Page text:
Lashuna, Lasuṇa, Lasuna, Laśuna, Laśūna: 26 definitions


Lashuna means something in Hinduism, Sanskrit, Jainism, Prakrit, Buddhism, Pali, Marathi, biology. If you want to know the exact meaning, history, etymology or English translation of this term then check out the descriptions on this page. Add your comment or reference to a book if you want to contribute to this summary article.

The Sanskrit terms Laśuna and Laśūna can be transliterated into English as Lasuna or Lashuna, using the IAST transliteration scheme (?).

In Hinduism

Ayurveda (science of life)

Cikitsa (natural therapy and treatment for medical conditions)

Source: Wisdom Library: Ayurveda: Cikitsa

Laśuna (लशुन) is a Sanskrit word referring to “garlic” (a species of onion) from the from the Amaryllidaceae (amaryllids) family of flowering plants. It is used throughout Ayurvedic literature such as the Caraka-saṃhitā and the Suśruta-saṃhitā. It is also known as Rasona. The official botanical name is Allium sativum.

The plant Laśuna is also mentioned as a medicine used for the treatment of all major fevers, as described in the Jvaracikitsā (or “the treatment of fever”) which forms the first chapter of the Sanskrit work called Mādhavacikitsā. In this work, the plant has the synonym Rasona.

Kalpa (Formulas, Drug prescriptions and other Medicinal preparations)

Source: Shodhganga: Edition translation and critical study of yogasarasamgraha

Laśuna (लशुन) refers to the medicinal plant known as “Allium sativum Linn.” and is dealt with in the 15th-century Yogasārasaṅgraha (Yogasara-saṅgraha) by Vāsudeva: an unpublished Keralite work representing an Ayurvedic compendium of medicinal recipes. The Yogasārasaṃgraha [mentioning laśuna] deals with entire recipes in the route of administration, and thus deals with the knowledge of pharmacy (bhaiṣajya-kalpanā) which is a branch of pharmacology (dravyaguṇa).

Toxicology (Study and Treatment of poison)

Source: Shodhganga: Kasyapa Samhita—Text on Visha Chikitsa

Laśuna (लशुन) refers to “garlic” and is included in a (snake) poison antidote recipe, according to the Kāśyapa Saṃhitā: an ancient Sanskrit text from the Pāñcarātra tradition dealing with both Tantra and Viṣacikitsā—an important topic from Āyurveda which deals with the study of Toxicology (Viṣavidyā or Sarpavidyā).—Kāśyapa prescribes various antidotes to quell the poison by administering them through nasal drugs, collyrium, ointment, herbal drinks and diet. According to Kāśyapasaṃhitā (verse VIII.12)—“Equal measures of powdered Vyūṣa or Trikaṭu, Asafoetida and garlic (laśuna) administered nasally by filling the same in the nose is also effective in combating poison.”.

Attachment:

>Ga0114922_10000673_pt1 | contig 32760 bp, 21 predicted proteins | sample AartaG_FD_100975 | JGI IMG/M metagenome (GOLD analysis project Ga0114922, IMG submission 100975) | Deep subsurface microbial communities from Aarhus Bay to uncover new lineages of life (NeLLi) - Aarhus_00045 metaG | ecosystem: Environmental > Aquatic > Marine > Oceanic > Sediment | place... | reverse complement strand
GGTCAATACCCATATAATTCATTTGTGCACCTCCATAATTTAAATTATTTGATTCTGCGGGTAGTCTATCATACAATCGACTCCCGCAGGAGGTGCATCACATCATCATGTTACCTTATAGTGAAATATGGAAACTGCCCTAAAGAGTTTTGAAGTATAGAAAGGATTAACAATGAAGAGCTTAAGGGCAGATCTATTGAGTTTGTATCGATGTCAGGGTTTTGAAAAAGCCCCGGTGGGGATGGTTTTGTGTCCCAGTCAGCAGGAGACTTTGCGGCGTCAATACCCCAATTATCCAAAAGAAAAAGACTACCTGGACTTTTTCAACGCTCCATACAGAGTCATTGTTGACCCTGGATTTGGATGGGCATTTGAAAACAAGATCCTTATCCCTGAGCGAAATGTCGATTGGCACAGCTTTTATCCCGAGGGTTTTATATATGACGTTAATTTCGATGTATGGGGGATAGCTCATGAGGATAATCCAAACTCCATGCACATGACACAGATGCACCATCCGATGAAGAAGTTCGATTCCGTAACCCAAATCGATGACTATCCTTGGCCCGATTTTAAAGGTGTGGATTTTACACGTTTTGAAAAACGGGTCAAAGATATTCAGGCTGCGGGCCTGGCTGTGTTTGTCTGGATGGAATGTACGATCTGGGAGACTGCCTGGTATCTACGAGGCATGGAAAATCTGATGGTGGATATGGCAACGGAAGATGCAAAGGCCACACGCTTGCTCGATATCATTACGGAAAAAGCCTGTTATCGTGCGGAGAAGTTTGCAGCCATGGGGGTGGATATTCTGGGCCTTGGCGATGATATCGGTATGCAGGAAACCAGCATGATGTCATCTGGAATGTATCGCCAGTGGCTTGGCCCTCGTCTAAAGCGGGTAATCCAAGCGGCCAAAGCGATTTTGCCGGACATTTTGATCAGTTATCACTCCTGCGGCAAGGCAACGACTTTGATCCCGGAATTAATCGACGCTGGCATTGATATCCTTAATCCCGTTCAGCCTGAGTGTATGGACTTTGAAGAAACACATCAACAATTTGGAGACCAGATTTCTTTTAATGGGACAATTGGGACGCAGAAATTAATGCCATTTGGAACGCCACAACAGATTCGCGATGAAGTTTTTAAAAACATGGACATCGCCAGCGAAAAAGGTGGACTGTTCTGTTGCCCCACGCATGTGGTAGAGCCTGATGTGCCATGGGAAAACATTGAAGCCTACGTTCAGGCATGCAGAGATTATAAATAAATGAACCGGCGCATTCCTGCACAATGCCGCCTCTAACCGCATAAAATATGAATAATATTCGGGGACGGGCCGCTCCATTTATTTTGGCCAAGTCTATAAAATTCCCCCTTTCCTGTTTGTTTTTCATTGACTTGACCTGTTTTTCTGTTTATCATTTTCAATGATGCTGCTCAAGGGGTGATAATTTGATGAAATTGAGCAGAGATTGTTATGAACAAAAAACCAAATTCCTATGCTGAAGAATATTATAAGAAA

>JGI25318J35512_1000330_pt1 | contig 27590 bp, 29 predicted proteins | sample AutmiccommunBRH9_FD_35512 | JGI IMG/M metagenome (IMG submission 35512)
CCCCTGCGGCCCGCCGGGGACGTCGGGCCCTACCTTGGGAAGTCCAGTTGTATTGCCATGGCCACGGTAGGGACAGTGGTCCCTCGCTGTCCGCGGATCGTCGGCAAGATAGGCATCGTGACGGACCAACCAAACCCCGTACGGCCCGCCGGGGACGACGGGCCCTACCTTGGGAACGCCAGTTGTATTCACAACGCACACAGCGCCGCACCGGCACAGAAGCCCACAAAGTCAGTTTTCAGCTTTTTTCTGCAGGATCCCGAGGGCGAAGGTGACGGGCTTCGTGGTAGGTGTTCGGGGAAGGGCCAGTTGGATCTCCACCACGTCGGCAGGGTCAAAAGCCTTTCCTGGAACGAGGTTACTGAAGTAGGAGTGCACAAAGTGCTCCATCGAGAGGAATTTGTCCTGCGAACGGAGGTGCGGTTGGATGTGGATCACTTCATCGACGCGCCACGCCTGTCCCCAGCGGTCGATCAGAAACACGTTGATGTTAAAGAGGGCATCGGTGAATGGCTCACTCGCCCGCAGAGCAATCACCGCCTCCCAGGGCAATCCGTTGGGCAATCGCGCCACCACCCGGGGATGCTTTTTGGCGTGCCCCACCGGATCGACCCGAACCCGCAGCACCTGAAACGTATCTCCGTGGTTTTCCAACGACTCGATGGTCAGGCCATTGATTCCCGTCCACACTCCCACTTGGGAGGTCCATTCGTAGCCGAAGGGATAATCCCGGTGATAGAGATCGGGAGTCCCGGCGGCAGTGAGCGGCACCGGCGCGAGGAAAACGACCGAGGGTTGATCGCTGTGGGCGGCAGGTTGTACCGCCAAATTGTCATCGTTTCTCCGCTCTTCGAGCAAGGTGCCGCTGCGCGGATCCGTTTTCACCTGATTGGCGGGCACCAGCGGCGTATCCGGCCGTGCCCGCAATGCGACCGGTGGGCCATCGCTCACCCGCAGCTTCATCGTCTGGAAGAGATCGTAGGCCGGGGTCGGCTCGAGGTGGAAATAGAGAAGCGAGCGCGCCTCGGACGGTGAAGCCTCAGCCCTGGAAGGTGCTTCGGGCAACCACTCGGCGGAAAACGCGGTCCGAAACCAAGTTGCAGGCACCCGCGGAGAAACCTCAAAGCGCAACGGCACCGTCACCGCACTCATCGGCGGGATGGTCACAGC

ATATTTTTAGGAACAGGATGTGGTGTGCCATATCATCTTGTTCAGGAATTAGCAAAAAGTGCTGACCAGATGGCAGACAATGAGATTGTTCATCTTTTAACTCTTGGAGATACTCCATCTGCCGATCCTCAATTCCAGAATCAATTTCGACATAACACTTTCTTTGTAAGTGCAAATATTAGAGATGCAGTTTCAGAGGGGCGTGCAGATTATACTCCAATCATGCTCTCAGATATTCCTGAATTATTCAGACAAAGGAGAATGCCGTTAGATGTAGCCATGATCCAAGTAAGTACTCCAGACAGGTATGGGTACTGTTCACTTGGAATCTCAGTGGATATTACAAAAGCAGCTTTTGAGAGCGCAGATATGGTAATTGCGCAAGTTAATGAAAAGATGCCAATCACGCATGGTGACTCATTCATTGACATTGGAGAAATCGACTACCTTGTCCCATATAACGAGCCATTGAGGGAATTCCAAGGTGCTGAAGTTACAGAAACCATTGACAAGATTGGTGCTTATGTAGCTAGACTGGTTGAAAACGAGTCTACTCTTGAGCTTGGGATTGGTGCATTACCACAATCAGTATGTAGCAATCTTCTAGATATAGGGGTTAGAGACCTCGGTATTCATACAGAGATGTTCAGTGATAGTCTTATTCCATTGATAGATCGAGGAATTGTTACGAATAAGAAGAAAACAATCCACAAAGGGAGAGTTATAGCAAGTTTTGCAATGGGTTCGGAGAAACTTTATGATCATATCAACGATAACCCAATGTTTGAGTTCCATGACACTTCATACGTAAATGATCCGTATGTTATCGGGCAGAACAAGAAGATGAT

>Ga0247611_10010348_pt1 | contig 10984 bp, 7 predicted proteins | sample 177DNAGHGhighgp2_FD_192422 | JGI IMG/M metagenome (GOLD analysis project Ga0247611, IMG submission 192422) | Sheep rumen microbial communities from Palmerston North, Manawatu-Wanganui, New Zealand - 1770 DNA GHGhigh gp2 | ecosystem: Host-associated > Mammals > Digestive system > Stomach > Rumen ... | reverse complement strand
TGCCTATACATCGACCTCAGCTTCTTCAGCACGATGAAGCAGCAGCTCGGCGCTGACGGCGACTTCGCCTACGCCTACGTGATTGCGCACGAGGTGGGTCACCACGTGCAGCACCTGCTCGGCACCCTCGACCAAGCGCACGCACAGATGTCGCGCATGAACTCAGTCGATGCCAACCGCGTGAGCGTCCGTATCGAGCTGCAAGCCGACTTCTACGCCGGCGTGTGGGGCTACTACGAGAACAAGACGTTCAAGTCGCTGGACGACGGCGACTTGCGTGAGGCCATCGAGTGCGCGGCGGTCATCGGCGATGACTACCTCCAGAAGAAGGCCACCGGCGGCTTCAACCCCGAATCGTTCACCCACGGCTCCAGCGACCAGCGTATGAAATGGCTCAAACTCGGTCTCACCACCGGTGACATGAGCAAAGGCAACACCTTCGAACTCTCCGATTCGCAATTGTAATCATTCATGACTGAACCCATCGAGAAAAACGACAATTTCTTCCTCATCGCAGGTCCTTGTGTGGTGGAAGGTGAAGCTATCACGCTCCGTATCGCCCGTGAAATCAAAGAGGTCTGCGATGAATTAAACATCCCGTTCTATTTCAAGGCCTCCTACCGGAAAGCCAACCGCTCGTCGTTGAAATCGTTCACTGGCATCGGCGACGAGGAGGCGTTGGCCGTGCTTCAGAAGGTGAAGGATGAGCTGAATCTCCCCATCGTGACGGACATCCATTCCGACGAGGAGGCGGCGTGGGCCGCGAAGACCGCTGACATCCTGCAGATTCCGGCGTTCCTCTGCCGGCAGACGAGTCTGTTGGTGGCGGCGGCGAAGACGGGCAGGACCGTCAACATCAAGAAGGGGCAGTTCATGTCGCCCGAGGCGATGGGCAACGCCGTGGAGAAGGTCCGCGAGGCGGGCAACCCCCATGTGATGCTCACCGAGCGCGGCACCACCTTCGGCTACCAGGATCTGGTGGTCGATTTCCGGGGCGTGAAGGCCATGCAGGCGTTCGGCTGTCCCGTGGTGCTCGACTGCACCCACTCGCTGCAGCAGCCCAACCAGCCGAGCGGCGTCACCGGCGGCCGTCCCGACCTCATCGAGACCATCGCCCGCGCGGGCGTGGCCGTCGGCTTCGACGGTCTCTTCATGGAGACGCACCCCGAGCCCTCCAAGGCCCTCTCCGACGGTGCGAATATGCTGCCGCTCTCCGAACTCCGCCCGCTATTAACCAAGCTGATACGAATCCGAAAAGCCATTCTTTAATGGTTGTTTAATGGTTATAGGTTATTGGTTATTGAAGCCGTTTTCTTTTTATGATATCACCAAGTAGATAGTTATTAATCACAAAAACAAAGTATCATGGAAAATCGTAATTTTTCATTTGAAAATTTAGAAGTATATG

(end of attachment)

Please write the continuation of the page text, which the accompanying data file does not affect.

Unclassified Ayurveda definitions

Source: PMC: Ayurvedic management of postlumbar myelomeningocele surgery

Vāgbhaṭa has identified Lasuna (Allium sativum) as one of the prime drugs to curtail the pathological changes due to vāta dośa. Vāgbhaṭa also considers lasuna as the prime drug to treat vātavyādhi.

Source: Ancient Science of Life: Vaidyavallabha: An Authoritative Work on Ayurveda Therapeutics

Laśuna (लशुन) or Laṣaṇa refers to Allium sativum, and is the name of a medicinal plant dealt with in the 17th-century Vaidyavallabha (chapter 8) written by Hastiruci.—The Vaidyavallabha is a work which deals with the treatment and useful for all 8 branches of Ayurveda. The text Vaidyavallabha has been designed based on the need of the period of the author, availability of drugs (viz., Laśuna) during that time, disease manifesting in that era, socio-economical-cultural-familial-spiritual-aspects of that period Vaidyavallabha.

Ayurveda book cover
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Āyurveda (आयुर्वेद, ayurveda) is a branch of Indian science dealing with medicine, herbalism, taxology, anatomy, surgery, alchemy and related topics. Traditional practice of Āyurveda in ancient India dates back to at least the first millenium BC. Literature is commonly written in Sanskrit using various poetic metres.

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Vastushastra (architecture)

Source: Google Books: Indian Temple Architecture: Form and Transformation

Laśuna (लशुन).—Part of the standard pilaster;—The tātī sits on the laśuna. In other traidtions, particularly in Tamil Nadu (and already at Ajanta), the laśuna has the springy shape of an inverted bell, but in the Karṇāṭa Drāviḍa tradition it is generally like rouned shoulders and a chest. In earlier examples tātī and laśuna seem like two sections of a single element, the ‘tātī/laśuna’, but later the tātī becomes attached to the ghaṭa, and the laśuna evolves its own collar.

Vastushastra book cover